L3Harris lands contract for Space Force missile warning sensor to track hypersonics

L3Harris will join Millennium Space Systems, a Boeing subsidiary, and Raytheon Technologies, in developing sensor payloads for the Space Force.
Rendering of a L3Harris missile warning satellite. (L3Harris image)

The Space Force has tapped L3Harris as the third vendor to develop sensor prototypes for the service’s upcoming satellite constellation designed to track hypersonic missiles from medium-Earth orbit (MEO).

The company received a design contract worth nearly $29 million from Space Systems Command (SSC) to develop prototypes for Epoch 1 of the Resilient Missile Warning and Missile Tracking MEO effort, the service announced Monday. L3Harris will join Millennium Space Systems, a Boeing subsidiary, and Raytheon Technologies, both of which received initial contracts for the program in 2021, in the program’s first phase.

“Adding a third vendor reduces risk and non-recurring engineering not only for Epoch 1, but for future Epochs as well,” Col. Heather Bogstie, senior materiel leader of SSC’s resilient missile warning, tracking and defense (MWTD) acquisition delta, said in a statement. “Having another payload option opens the trade space and allows us to take advantage of all industry has to offer as we deliver high-quality capability to the warfighter.”

The contract awarded to L3Harris is a one-year other transaction agreement, under which the company will design a sensor payload for the program. Space Systems Command will have the option to buy up to three payloads and satellites from L3Harris following a successful completion of the design program.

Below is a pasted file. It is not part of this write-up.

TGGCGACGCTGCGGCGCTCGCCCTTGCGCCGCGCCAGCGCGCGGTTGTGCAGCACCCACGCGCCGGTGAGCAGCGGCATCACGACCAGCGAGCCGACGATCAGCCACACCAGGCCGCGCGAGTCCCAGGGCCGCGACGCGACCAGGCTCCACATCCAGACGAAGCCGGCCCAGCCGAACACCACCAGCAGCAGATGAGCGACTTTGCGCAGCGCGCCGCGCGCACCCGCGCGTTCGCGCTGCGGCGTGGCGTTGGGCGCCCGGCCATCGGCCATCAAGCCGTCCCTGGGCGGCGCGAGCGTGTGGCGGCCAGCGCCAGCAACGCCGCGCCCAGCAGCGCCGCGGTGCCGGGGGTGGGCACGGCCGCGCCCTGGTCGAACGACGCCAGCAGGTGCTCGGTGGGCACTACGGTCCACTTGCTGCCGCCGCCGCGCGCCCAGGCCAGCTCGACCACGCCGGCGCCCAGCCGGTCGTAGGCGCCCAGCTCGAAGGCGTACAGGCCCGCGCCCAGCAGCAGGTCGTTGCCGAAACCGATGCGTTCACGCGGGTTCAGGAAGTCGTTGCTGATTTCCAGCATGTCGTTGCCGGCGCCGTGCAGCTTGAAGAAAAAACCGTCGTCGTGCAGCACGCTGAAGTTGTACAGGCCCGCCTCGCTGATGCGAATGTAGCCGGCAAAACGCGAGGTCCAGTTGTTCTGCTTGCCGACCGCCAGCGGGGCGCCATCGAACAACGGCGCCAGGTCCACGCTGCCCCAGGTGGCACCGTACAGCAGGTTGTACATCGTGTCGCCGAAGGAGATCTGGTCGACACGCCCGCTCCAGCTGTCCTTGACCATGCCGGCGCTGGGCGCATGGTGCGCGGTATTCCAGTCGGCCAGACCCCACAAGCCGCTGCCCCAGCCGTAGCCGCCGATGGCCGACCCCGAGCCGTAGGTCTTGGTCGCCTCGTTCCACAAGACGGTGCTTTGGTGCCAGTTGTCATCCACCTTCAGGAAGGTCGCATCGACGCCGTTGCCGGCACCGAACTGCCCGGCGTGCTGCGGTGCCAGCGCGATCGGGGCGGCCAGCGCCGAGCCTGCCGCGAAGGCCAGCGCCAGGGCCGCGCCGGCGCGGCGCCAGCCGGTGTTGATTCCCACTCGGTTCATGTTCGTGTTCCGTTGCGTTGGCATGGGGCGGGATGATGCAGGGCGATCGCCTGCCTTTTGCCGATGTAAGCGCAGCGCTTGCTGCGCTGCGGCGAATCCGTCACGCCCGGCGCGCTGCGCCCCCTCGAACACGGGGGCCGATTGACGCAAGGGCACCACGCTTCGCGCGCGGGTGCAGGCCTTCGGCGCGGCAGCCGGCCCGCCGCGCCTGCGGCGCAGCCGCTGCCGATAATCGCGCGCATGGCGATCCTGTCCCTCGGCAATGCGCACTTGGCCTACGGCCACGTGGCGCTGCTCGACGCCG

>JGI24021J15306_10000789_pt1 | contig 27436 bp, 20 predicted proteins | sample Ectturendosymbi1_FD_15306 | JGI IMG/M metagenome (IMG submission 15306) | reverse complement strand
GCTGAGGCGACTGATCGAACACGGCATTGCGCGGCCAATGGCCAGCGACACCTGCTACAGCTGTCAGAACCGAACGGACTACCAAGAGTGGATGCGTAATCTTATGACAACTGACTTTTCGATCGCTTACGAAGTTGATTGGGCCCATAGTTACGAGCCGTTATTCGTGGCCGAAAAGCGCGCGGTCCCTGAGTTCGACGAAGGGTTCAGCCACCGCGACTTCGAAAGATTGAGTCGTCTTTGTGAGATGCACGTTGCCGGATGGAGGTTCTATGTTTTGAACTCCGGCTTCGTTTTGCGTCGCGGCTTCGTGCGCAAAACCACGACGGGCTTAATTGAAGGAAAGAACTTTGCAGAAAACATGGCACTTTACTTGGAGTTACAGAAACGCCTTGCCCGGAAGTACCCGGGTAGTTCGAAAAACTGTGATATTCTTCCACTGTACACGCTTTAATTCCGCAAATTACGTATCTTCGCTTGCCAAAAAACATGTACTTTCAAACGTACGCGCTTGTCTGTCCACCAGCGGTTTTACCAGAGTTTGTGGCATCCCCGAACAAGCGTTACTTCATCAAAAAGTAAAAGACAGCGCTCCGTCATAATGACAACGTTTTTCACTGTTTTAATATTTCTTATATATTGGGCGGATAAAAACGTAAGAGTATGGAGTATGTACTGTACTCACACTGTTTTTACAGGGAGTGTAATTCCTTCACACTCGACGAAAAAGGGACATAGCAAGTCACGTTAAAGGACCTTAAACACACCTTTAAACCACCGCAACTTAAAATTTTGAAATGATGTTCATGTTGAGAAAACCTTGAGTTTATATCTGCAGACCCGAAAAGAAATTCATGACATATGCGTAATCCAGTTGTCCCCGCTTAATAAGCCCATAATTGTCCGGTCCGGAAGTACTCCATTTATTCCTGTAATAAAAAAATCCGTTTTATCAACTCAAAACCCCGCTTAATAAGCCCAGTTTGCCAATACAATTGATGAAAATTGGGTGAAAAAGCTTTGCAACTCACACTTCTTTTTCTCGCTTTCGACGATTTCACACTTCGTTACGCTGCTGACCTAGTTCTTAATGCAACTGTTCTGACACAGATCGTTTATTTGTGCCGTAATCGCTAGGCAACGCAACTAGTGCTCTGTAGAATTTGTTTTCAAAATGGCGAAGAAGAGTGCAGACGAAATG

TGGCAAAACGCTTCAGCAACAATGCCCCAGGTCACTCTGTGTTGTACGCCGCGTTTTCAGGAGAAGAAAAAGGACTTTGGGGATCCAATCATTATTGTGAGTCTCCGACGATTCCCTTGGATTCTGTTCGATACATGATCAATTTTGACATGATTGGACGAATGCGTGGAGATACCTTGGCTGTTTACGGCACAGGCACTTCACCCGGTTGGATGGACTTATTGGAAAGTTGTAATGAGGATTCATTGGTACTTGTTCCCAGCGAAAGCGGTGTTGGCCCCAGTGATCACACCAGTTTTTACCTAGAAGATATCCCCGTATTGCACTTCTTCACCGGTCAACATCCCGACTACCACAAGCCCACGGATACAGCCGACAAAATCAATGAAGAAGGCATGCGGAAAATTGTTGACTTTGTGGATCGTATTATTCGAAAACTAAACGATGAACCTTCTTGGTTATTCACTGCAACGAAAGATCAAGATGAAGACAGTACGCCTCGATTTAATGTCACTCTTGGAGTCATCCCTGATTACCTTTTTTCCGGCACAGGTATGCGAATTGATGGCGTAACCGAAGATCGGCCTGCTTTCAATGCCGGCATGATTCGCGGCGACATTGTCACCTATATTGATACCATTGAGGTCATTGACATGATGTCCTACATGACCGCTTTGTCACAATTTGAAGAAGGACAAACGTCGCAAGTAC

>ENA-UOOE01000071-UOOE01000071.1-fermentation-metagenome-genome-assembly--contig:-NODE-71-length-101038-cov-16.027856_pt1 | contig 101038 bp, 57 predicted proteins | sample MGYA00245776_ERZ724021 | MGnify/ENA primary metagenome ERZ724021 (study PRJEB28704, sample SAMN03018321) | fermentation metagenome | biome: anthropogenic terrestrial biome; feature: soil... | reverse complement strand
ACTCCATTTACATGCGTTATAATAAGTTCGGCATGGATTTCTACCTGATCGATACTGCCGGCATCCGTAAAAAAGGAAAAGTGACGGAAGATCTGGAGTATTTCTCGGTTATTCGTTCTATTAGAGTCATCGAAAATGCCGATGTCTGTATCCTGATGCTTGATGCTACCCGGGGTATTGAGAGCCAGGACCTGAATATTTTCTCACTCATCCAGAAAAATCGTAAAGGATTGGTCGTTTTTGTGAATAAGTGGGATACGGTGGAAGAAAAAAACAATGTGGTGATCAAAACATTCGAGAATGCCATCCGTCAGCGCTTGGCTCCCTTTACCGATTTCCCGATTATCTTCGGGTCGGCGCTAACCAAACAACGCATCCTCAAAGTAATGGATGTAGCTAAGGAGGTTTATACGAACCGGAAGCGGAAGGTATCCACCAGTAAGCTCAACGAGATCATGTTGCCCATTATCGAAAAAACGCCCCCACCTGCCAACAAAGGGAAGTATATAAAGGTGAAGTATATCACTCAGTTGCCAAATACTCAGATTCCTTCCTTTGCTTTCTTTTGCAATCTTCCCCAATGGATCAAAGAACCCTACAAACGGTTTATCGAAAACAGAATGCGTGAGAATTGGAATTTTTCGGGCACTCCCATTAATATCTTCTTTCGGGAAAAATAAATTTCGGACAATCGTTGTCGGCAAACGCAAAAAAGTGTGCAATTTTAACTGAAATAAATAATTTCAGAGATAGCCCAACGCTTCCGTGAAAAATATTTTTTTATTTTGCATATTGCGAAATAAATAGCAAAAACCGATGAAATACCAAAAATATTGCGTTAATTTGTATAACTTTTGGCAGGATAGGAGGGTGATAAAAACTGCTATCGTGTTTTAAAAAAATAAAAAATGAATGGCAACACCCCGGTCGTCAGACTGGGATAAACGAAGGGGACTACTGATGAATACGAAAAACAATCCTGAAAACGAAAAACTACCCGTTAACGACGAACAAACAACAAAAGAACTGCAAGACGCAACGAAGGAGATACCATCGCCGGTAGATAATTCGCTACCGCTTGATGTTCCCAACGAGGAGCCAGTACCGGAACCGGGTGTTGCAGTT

According to its budget request for fiscal 2024, the Space Force intends to buy three satellites from Raytheon and six from Millenium for Epoch 1.

The service plans to begin launching the first satellites sometime in fiscal 2026, and hopes to deliver satellites every three years in subsequent Epochs “incrementally building capability and robustness over time,” according to a SSC release.

The future satellites are part of a larger effort in the Space Force to create a missile warning and missile-tracking architecture that is better suited to detect and track dim or high-speed objects, such as hypersonic missiles that can fly faster than Mach 5 and are highly maneuverable.

To meet new threats, the Pentagon plans to shift focus away from launching satellites in higher orbital regimes and instead proliferate satellites in low- and medium-Earth orbits. The Space Development Agency is planning to begin launching its first “mission capable” missile warning and missile tracking satellites into low-Earth orbit in April 2025 — a constellation that L3Harris is also contracted for. The company received $700 million from the agency in 2022 to build a 14-vehicle satellite constellation for low-Earth orbit.

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